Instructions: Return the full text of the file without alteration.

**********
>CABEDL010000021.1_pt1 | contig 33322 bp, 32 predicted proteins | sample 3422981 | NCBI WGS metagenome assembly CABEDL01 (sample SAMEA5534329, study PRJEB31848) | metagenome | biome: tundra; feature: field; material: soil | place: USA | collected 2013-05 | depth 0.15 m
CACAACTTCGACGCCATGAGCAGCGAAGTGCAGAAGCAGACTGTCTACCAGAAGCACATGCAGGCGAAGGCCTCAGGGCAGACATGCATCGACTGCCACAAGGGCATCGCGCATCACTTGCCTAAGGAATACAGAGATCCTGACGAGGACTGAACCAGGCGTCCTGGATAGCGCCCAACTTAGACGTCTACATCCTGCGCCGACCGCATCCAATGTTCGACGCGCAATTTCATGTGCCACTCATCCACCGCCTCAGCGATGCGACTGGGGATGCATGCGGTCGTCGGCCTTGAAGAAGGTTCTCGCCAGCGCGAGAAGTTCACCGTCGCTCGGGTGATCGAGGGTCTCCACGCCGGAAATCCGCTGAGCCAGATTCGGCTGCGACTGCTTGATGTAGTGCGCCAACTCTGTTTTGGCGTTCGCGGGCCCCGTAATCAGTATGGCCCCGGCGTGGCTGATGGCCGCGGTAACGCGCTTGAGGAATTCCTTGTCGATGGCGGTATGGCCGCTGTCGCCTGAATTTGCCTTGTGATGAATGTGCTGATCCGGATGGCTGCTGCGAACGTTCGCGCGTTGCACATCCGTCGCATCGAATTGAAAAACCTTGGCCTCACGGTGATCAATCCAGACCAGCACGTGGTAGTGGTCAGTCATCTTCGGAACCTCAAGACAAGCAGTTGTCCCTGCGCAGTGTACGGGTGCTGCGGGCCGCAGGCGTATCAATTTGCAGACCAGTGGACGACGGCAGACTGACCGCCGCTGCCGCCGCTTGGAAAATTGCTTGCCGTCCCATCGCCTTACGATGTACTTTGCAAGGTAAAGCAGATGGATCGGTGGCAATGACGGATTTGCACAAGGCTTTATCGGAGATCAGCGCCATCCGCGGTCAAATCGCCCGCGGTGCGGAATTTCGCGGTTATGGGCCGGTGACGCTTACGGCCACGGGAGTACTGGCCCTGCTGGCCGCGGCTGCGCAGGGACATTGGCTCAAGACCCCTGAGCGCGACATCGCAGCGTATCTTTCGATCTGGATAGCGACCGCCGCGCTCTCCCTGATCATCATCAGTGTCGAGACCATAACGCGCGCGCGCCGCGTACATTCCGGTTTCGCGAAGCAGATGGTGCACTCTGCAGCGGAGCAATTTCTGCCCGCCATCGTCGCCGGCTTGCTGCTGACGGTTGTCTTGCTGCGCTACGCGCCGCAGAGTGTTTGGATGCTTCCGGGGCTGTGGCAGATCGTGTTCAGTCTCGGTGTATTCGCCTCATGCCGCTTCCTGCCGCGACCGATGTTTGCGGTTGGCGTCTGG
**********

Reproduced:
>CABEDL010000021.1_pt1 | contig 33322 bp, 32 predicted proteins | sample 3422981 | NCBI WGS metagenome assembly CABEDL01 (sample SAMEA5534329, study PRJEB31848) | metagenome | biome: tundra; feature: field; material: soil | place: USA | collected 2013-05 | depth 0.15 m
CACAACTTCGACGCCATGAGCAGCGAAGTGCAGAAGCAGACTGTCTACCAGAAGCACATGCAGGCGAAGGCCTCAGGGCAGACATGCATCGACTGCCACAAGGGCATCGCGCATCACTTGCCTAAGGAATACAGAGATCCTGACGAGGACTGAACCAGGCGTCCTGGATAGCGCCCAACTTAGACGTCTACATCCTGCGCCGACCGCATCCAATGTTCGACGCGCAATTTCATGTGCCACTCATCCACCGCCTCAGCGATGCGACTGGGGATGCATGCGGTCGTCGGCCTTGAAGAAGGTTCTCGCCAGCGCGAGAAGTTCACCGTCGCTCGGGTGATCGAGGGTCTCCACGCCGGAAATCCGCTGAGCCAGATTCGGCTGCGACTGCTTGATGTAGTGCGCCAACTCTGTTTTGGCGTTCGCGGGCCCCGTAATCAGTATGGCCCCGGCGTGGCTGATGGCCGCGGTAACGCGCTTGAGGAATTCCTTGTCGATGGCGGTATGGCCGCTGTCGCCTGAATTTGCCTTGTGATGAATGTGCTGATCCGGATGGCTGCTGCGAACGTTCGCGCGTTGCACATCCGTCGCATCGAATTGAAAAACCTTGGCCTCACGGTGATCAATCCAGACCAGCACGTGGTAGTGGTCAGTCATCTTCGGAACCTCAAGACAAGCAGTTGTCCCTGCGCAGTGTACGGGTGCTGCGGGCCGCAGGCGTATCAATTTGCAGACCAGTGGACGACGGCAGACTGACCGCCGCTGCCGCCGCTTGGAAAATTGCTTGCCGTCCCATCGCCTTACGATGTACTTTGCAAGGTAAAGCAGATGGATCGGTGGCAATGACGGATTTGCACAAGGCTTTATCGGAGATCAGCGCCATCCGCGGTCAAATCGCCCGCGGTGCGGAATTTCGCGGTTATGGGCCGGTGACGCTTACGGCCACGGGAGTACTGGCCCTGCTGGCCGCGGCTGCGCAGGGACATTGGCTCAAGACCCCTGAGCGCGACATCGCAGCGTATCTTTCGATCTGGATAGCGACCGCCGCGCTCTCCCTGATCATCATCAGTGTCGAGACCATAACGCGCGCGCGCCGCGTACATTCCGGTTTCGCGAAGCAGATGGTGCACTCTGCAGCGGAGCAATTTCTGCCCGCCATCGTCGCCGGCTTGCTGCTGACGGTTGTCTTGCTGCGCTACGCGCCGCAGAGTGTTTGGATGCTTCCGGGGCTGTGGCAGATCGTGTTCAGTCTCGGTGTATTCGCCTCATGCCGCTTCCTGCCGCGACCGATGTTTGCGGTTGGCGTCTGG